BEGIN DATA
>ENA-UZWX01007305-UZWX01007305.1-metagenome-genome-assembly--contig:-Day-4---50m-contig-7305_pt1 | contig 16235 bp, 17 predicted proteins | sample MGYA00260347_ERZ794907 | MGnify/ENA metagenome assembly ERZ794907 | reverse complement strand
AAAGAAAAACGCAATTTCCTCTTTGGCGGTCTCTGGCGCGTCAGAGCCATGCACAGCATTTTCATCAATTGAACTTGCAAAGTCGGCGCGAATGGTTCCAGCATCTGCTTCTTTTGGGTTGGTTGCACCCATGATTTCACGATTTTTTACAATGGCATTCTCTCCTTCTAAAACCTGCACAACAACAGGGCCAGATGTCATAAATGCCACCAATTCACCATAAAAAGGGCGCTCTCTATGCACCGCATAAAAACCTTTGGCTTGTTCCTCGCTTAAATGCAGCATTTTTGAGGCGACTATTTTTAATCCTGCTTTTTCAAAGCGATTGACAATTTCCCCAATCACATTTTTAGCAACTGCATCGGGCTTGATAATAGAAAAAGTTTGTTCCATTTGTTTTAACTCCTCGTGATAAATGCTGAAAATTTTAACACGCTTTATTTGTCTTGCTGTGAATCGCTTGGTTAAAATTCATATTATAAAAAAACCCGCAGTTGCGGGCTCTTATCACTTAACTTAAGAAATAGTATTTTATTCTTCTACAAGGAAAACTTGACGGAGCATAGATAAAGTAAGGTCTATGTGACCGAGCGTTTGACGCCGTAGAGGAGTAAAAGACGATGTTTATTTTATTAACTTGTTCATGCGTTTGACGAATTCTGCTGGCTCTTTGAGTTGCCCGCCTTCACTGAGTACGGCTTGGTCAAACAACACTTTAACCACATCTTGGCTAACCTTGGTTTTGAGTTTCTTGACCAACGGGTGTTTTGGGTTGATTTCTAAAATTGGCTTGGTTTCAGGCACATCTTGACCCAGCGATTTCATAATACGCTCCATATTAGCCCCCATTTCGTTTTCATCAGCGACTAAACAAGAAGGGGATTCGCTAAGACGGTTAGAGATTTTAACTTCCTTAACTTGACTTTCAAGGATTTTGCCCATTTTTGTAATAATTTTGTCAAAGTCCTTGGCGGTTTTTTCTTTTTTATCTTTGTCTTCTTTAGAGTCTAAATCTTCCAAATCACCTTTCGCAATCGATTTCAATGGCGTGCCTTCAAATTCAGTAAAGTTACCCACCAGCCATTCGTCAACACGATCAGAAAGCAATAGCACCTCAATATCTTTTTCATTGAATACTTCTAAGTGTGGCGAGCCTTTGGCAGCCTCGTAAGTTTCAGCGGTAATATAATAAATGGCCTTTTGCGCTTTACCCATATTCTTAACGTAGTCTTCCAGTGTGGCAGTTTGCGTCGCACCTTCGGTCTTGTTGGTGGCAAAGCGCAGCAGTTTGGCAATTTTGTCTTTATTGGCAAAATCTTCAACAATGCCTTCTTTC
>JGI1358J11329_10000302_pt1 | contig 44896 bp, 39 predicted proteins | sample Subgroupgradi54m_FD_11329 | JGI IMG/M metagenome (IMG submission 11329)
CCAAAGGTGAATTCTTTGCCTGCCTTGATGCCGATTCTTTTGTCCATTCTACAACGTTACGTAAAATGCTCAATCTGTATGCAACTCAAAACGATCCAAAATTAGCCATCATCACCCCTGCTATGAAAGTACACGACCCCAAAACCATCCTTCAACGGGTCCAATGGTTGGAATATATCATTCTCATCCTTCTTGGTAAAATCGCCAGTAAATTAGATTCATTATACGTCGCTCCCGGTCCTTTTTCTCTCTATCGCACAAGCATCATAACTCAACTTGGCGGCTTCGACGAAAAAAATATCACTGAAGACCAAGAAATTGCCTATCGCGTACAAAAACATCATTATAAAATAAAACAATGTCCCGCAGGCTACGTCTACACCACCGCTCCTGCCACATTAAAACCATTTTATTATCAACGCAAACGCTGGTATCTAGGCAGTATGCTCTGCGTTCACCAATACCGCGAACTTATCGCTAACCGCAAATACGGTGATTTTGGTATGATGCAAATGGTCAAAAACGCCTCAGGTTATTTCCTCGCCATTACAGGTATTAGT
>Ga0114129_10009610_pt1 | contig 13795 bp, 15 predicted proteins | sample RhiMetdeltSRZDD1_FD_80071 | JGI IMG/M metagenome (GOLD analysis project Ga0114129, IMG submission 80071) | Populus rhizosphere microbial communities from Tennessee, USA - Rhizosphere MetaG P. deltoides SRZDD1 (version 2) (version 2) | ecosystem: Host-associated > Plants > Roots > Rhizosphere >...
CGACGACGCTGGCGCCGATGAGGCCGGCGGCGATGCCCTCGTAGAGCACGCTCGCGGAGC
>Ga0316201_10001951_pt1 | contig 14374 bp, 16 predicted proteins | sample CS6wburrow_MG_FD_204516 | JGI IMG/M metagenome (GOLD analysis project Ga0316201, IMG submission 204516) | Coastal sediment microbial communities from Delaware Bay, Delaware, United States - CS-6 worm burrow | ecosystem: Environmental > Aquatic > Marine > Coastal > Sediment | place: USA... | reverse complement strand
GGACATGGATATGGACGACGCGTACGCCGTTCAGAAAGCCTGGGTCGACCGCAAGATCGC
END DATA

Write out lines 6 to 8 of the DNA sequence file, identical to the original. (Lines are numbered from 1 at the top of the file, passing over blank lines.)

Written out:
CGACGACGCTGGCGCCGATGAGGCCGGCGGCGATGCCCTCGTAGAGCACGCTCGCGGAGC
>Ga0316201_10001951_pt1 | contig 14374 bp, 16 predicted proteins | sample CS6wburrow_MG_FD_204516 | JGI IMG/M metagenome (GOLD analysis project Ga0316201, IMG submission 204516) | Coastal sediment microbial communities from Delaware Bay, Delaware, United States - CS-6 worm burrow | ecosystem: Environmental > Aquatic > Marine > Coastal > Sediment | place: USA... | reverse complement strand
GGACATGGATATGGACGACGCGTACGCCGTTCAGAAAGCCTGGGTCGACCGCAAGATCGC